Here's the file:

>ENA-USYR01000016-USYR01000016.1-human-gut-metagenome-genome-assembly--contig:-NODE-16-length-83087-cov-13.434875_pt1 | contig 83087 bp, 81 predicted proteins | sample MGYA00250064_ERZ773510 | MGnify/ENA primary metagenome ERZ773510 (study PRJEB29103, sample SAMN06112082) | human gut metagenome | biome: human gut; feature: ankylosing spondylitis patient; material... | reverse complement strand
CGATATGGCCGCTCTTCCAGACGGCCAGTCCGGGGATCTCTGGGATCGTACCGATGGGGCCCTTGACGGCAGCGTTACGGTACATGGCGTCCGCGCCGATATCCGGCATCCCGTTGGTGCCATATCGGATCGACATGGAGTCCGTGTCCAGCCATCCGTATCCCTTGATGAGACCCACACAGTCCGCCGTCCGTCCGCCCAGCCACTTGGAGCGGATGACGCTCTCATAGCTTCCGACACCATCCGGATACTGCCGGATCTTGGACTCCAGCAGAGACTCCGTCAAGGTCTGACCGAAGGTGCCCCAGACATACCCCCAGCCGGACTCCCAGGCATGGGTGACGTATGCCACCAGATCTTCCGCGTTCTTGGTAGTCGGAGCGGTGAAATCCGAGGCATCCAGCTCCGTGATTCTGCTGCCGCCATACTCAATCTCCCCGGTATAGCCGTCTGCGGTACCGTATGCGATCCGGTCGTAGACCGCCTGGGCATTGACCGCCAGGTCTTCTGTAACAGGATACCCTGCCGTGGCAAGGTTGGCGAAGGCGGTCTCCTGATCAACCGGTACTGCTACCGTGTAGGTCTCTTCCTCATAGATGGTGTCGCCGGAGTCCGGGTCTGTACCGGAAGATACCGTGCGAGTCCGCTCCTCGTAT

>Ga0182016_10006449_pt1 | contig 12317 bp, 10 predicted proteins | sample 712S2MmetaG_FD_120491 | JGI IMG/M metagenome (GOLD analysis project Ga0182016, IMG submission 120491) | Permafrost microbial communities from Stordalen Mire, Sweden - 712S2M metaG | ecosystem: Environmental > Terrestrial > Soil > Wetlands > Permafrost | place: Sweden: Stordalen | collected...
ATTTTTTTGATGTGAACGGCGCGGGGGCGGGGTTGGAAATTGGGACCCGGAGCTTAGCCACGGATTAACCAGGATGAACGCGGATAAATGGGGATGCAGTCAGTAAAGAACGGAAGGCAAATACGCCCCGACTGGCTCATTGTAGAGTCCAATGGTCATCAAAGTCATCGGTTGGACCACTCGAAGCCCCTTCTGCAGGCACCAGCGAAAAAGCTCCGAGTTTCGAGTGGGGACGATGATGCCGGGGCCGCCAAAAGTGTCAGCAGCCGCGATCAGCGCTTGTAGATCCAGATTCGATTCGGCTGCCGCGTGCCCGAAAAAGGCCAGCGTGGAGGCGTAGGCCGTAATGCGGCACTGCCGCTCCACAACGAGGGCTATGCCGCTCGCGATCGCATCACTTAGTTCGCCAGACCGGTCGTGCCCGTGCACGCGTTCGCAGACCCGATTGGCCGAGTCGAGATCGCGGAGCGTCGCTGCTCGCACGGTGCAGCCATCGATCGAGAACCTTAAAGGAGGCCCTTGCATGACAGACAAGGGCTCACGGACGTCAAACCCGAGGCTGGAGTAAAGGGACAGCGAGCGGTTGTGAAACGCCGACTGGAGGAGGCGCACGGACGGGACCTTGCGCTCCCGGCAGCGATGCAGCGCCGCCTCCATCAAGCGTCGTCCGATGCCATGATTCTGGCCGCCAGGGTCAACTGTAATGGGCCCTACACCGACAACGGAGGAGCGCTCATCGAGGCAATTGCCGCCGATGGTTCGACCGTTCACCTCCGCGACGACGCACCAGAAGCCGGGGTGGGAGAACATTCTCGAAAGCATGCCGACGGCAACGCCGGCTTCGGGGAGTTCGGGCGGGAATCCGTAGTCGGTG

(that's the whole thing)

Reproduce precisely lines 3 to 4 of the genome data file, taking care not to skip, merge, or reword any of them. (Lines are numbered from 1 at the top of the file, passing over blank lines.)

>Ga0182016_10006449_pt1 | contig 12317 bp, 10 predicted proteins | sample 712S2MmetaG_FD_120491 | JGI IMG/M metagenome (GOLD analysis project Ga0182016, IMG submission 120491) | Permafrost microbial communities from Stordalen Mire, Sweden - 712S2M metaG | ecosystem: Environmental > Terrestrial > Soil > Wetlands > Permafrost | place: Sweden: Stordalen | collected...
ATTTTTTTGATGTGAACGGCGCGGGGGCGGGGTTGGAAATTGGGACCCGGAGCTTAGCCACGGATTAACCAGGATGAACGCGGATAAATGGGGATGCAGTCAGTAAAGAACGGAAGGCAAATACGCCCCGACTGGCTCATTGTAGAGTCCAATGGTCATCAAAGTCATCGGTTGGACCACTCGAAGCCCCTTCTGCAGGCACCAGCGAAAAAGCTCCGAGTTTCGAGTGGGGACGATGATGCCGGGGCCGCCAAAAGTGTCAGCAGCCGCGATCAGCGCTTGTAGATCCAGATTCGATTCGGCTGCCGCGTGCCCGAAAAAGGCCAGCGTGGAGGCGTAGGCCGTAATGCGGCACTGCCGCTCCACAACGAGGGCTATGCCGCTCGCGATCGCATCACTTAGTTCGCCAGACCGGTCGTGCCCGTGCACGCGTTCGCAGACCCGATTGGCCGAGTCGAGATCGCGGAGCGTCGCTGCTCGCACGGTGCAGCCATCGATCGAGAACCTTAAAGGAGGCCCTTGCATGACAGACAAGGGCTCACGGACGTCAAACCCGAGGCTGGAGTAAAGGGACAGCGAGCGGTTGTGAAACGCCGACTGGAGGAGGCGCACGGACGGGACCTTGCGCTCCCGGCAGCGATGCAGCGCCGCCTCCATCAAGCGTCGTCCGATGCCATGATTCTGGCCGCCAGGGTCAACTGTAATGGGCCCTACACCGACAACGGAGGAGCGCTCATCGAGGCAATTGCCGCCGATGGTTCGACCGTTCACCTCCGCGACGACGCACCAGAAGCCGGGGTGGGAGAACATTCTCGAAAGCATGCCGACGGCAACGCCGGCTTCGGGGAGTTCGGGCGGGAATCCGTAGTCGGTG